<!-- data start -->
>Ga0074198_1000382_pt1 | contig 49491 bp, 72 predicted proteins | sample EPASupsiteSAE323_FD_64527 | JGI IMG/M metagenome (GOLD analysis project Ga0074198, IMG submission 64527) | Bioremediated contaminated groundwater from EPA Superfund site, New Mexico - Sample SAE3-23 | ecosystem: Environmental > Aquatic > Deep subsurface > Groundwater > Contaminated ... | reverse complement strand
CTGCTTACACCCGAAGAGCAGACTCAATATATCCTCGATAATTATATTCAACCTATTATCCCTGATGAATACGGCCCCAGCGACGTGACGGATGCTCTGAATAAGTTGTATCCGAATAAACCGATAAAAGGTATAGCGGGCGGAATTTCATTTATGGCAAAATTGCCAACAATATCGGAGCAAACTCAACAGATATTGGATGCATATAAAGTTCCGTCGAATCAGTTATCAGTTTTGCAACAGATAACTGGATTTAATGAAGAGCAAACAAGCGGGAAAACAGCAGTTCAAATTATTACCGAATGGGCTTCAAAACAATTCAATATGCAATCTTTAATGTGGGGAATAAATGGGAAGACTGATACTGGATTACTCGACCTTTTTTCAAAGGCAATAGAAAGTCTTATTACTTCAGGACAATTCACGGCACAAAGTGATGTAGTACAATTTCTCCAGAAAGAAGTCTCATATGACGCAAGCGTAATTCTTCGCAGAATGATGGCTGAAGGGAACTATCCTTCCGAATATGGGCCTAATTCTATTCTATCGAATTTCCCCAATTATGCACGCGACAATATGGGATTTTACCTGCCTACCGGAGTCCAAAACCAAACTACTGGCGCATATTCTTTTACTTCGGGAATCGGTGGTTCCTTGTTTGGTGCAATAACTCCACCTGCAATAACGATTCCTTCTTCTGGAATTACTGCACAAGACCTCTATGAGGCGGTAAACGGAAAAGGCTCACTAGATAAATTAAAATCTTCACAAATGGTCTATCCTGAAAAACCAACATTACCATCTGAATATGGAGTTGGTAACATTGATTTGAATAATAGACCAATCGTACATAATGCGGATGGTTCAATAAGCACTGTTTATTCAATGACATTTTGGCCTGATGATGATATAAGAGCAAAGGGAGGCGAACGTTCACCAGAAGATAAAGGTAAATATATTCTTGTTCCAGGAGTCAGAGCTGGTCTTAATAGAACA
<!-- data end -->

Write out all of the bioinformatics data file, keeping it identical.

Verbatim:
>Ga0074198_1000382_pt1 | contig 49491 bp, 72 predicted proteins | sample EPASupsiteSAE323_FD_64527 | JGI IMG/M metagenome (GOLD analysis project Ga0074198, IMG submission 64527) | Bioremediated contaminated groundwater from EPA Superfund site, New Mexico - Sample SAE3-23 | ecosystem: Environmental > Aquatic > Deep subsurface > Groundwater > Contaminated ... | reverse complement strand
CTGCTTACACCCGAAGAGCAGACTCAATATATCCTCGATAATTATATTCAACCTATTATCCCTGATGAATACGGCCCCAGCGACGTGACGGATGCTCTGAATAAGTTGTATCCGAATAAACCGATAAAAGGTATAGCGGGCGGAATTTCATTTATGGCAAAATTGCCAACAATATCGGAGCAAACTCAACAGATATTGGATGCATATAAAGTTCCGTCGAATCAGTTATCAGTTTTGCAACAGATAACTGGATTTAATGAAGAGCAAACAAGCGGGAAAACAGCAGTTCAAATTATTACCGAATGGGCTTCAAAACAATTCAATATGCAATCTTTAATGTGGGGAATAAATGGGAAGACTGATACTGGATTACTCGACCTTTTTTCAAAGGCAATAGAAAGTCTTATTACTTCAGGACAATTCACGGCACAAAGTGATGTAGTACAATTTCTCCAGAAAGAAGTCTCATATGACGCAAGCGTAATTCTTCGCAGAATGATGGCTGAAGGGAACTATCCTTCCGAATATGGGCCTAATTCTATTCTATCGAATTTCCCCAATTATGCACGCGACAATATGGGATTTTACCTGCCTACCGGAGTCCAAAACCAAACTACTGGCGCATATTCTTTTACTTCGGGAATCGGTGGTTCCTTGTTTGGTGCAATAACTCCACCTGCAATAACGATTCCTTCTTCTGGAATTACTGCACAAGACCTCTATGAGGCGGTAAACGGAAAAGGCTCACTAGATAAATTAAAATCTTCACAAATGGTCTATCCTGAAAAACCAACATTACCATCTGAATATGGAGTTGGTAACATTGATTTGAATAATAGACCAATCGTACATAATGCGGATGGTTCAATAAGCACTGTTTATTCAATGACATTTTGGCCTGATGATGATATAAGAGCAAAGGGAGGCGAACGTTCACCAGAAGATAAAGGTAAATATATTCTTGTTCCAGGAGTCAGAGCTGGTCTTAATAGAACA